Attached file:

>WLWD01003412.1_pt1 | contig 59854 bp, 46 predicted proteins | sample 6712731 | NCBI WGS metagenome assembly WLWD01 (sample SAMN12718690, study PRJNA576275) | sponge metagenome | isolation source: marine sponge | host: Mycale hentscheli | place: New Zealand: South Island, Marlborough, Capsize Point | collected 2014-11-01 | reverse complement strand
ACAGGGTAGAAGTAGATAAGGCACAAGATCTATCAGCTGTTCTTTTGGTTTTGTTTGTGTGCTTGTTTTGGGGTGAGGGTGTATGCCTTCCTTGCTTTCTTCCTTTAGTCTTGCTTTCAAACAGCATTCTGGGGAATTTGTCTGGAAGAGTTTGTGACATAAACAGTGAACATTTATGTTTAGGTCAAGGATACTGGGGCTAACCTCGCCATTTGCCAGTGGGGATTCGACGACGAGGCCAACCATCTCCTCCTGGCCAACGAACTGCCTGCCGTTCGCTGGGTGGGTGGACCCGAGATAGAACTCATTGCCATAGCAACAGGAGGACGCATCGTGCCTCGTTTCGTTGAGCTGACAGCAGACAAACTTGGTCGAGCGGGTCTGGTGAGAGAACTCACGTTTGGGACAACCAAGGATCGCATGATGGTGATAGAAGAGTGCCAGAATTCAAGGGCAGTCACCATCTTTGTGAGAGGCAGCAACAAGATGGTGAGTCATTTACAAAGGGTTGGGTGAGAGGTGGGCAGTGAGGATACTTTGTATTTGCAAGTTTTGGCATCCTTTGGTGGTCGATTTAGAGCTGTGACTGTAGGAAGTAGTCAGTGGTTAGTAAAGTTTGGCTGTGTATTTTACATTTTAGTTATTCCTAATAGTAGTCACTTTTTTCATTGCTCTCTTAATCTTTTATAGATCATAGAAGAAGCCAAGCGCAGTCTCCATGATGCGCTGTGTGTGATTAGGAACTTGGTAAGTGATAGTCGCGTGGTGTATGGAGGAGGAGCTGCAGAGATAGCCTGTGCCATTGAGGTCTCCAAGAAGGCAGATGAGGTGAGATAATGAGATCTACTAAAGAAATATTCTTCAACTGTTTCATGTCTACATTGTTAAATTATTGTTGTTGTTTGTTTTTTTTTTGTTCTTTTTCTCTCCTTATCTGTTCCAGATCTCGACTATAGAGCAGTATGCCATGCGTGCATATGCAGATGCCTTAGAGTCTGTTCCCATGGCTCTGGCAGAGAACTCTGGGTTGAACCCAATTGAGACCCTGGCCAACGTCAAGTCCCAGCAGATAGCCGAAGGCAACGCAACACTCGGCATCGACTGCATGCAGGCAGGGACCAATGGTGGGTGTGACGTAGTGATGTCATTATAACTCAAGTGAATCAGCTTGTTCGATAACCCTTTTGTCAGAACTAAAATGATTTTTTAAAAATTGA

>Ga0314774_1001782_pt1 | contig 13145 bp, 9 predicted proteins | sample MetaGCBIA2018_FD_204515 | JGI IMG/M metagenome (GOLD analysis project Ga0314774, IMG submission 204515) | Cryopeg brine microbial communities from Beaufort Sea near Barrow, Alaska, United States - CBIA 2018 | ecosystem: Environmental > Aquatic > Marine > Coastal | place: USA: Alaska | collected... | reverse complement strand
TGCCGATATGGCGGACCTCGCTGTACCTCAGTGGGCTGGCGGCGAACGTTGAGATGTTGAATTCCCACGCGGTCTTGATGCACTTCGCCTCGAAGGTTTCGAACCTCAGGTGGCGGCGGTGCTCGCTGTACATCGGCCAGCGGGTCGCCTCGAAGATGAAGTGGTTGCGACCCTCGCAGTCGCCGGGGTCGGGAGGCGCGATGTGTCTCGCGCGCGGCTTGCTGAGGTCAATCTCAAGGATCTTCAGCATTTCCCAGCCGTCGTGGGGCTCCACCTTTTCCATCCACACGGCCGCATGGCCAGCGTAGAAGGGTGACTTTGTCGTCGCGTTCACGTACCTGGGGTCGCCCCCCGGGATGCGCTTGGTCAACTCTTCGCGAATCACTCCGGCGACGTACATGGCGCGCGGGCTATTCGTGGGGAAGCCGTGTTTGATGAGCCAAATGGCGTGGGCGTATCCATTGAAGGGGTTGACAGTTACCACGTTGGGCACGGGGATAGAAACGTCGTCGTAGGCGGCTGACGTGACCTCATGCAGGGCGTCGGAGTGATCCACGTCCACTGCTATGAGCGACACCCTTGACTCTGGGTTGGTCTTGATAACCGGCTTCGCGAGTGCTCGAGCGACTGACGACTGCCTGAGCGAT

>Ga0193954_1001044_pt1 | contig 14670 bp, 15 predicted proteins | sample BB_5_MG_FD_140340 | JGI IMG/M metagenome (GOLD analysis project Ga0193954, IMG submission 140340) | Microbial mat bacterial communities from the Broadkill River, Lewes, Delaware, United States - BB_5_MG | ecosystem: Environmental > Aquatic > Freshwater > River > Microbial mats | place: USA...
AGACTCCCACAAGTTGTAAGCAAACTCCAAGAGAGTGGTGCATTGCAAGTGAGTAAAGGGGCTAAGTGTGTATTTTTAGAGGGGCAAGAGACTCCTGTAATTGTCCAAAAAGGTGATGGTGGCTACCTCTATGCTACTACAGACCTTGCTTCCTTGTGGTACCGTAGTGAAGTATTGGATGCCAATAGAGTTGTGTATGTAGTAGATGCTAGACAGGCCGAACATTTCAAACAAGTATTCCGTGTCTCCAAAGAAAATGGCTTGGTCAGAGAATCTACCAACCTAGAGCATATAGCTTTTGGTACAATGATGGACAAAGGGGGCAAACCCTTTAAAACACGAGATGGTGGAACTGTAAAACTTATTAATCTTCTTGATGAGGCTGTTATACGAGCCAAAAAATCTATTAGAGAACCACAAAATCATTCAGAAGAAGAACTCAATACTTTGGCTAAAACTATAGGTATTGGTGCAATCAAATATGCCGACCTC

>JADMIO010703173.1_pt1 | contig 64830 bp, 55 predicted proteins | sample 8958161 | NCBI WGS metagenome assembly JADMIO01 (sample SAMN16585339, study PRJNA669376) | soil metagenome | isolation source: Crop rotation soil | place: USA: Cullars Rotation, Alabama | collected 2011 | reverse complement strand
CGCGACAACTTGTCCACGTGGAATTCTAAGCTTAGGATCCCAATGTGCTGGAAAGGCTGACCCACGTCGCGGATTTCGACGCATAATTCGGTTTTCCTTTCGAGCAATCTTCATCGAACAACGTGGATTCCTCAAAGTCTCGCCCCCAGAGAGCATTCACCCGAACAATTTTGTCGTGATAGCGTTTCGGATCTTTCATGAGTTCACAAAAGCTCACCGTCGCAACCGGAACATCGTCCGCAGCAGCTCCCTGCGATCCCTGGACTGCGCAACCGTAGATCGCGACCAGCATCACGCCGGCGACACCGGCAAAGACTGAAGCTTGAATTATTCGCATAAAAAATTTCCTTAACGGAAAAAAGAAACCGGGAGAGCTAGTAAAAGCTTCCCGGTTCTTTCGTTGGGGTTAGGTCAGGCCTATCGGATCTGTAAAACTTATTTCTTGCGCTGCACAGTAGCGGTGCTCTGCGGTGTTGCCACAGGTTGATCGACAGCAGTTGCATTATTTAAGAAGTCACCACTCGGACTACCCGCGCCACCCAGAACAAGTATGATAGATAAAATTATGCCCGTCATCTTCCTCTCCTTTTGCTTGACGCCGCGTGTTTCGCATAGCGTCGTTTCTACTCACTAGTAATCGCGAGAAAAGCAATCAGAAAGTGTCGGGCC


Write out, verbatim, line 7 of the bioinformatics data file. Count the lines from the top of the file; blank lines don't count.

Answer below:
>JADMIO010703173.1_pt1 | contig 64830 bp, 55 predicted proteins | sample 8958161 | NCBI WGS metagenome assembly JADMIO01 (sample SAMN16585339, study PRJNA669376) | soil metagenome | isolation source: Crop rotation soil | place: USA: Cullars Rotation, Alabama | collected 2011 | reverse complement strand